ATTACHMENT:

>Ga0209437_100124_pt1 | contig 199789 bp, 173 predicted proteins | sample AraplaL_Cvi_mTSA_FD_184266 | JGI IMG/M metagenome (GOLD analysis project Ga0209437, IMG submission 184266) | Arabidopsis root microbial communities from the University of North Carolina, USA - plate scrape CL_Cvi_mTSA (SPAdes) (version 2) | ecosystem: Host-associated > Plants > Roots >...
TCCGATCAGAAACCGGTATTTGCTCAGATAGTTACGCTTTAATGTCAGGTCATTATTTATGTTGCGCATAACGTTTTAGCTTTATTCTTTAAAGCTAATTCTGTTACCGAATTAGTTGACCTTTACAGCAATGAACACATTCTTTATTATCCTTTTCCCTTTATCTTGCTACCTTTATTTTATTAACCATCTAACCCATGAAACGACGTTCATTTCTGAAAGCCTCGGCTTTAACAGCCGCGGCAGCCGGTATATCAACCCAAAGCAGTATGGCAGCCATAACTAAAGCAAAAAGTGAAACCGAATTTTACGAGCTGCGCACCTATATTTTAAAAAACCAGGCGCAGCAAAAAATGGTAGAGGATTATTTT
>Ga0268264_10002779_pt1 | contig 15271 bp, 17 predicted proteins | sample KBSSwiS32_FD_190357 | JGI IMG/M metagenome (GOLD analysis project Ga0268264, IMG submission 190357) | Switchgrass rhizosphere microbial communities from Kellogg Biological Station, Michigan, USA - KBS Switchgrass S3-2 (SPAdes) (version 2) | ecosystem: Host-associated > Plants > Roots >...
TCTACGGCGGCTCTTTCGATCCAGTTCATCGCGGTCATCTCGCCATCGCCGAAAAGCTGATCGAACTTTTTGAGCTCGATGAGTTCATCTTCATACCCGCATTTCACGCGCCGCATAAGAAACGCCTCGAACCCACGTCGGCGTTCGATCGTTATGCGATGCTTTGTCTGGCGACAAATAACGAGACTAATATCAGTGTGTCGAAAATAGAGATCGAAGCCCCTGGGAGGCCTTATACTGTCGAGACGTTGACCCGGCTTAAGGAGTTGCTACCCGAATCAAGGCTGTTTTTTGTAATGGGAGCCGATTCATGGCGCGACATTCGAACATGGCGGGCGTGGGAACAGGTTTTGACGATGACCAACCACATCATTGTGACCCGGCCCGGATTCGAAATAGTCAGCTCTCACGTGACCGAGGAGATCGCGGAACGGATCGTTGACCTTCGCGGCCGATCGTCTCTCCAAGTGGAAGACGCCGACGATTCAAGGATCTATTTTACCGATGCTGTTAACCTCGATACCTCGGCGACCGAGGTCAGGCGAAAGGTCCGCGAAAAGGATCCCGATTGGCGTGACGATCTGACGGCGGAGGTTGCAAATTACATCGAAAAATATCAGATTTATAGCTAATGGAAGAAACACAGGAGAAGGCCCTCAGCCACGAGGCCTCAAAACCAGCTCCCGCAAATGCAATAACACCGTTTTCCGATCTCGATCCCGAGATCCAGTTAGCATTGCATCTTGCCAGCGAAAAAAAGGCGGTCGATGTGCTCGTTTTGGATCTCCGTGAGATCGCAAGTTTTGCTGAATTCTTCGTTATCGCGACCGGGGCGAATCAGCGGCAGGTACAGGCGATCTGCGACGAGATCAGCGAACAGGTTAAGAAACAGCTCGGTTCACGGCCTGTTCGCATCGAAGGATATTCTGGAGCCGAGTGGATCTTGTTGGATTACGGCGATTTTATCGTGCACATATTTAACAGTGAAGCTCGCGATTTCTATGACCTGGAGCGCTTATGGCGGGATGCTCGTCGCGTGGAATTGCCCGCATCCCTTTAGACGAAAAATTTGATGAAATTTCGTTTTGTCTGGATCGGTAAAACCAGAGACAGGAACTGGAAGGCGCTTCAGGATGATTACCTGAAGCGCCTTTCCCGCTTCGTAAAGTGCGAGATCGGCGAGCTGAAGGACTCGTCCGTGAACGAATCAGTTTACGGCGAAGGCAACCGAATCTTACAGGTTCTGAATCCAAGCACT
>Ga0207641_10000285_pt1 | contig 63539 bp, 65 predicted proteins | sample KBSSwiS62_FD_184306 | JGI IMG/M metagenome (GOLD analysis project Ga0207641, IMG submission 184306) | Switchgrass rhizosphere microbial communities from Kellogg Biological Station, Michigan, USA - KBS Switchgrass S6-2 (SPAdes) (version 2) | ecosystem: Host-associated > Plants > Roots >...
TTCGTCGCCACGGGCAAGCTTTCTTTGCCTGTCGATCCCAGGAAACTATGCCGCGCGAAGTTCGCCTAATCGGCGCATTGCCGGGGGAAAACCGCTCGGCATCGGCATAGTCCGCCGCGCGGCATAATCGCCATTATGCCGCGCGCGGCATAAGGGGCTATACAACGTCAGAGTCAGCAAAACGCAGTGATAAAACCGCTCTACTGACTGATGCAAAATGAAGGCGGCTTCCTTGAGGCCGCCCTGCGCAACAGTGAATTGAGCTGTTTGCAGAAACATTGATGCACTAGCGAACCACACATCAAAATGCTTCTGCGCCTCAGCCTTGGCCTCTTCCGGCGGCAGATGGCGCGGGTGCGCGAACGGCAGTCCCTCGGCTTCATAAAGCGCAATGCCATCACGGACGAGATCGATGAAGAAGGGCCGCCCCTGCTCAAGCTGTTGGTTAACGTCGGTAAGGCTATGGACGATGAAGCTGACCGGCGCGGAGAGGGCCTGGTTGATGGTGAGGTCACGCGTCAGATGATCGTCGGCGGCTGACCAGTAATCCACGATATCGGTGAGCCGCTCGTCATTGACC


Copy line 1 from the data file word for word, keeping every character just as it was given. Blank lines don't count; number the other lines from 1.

>Ga0209437_100124_pt1 | contig 199789 bp, 173 predicted proteins | sample AraplaL_Cvi_mTSA_FD_184266 | JGI IMG/M metagenome (GOLD analysis project Ga0209437, IMG submission 184266) | Arabidopsis root microbial communities from the University of North Carolina, USA - plate scrape CL_Cvi_mTSA (SPAdes) (version 2) | ecosystem: Host-associated > Plants > Roots >...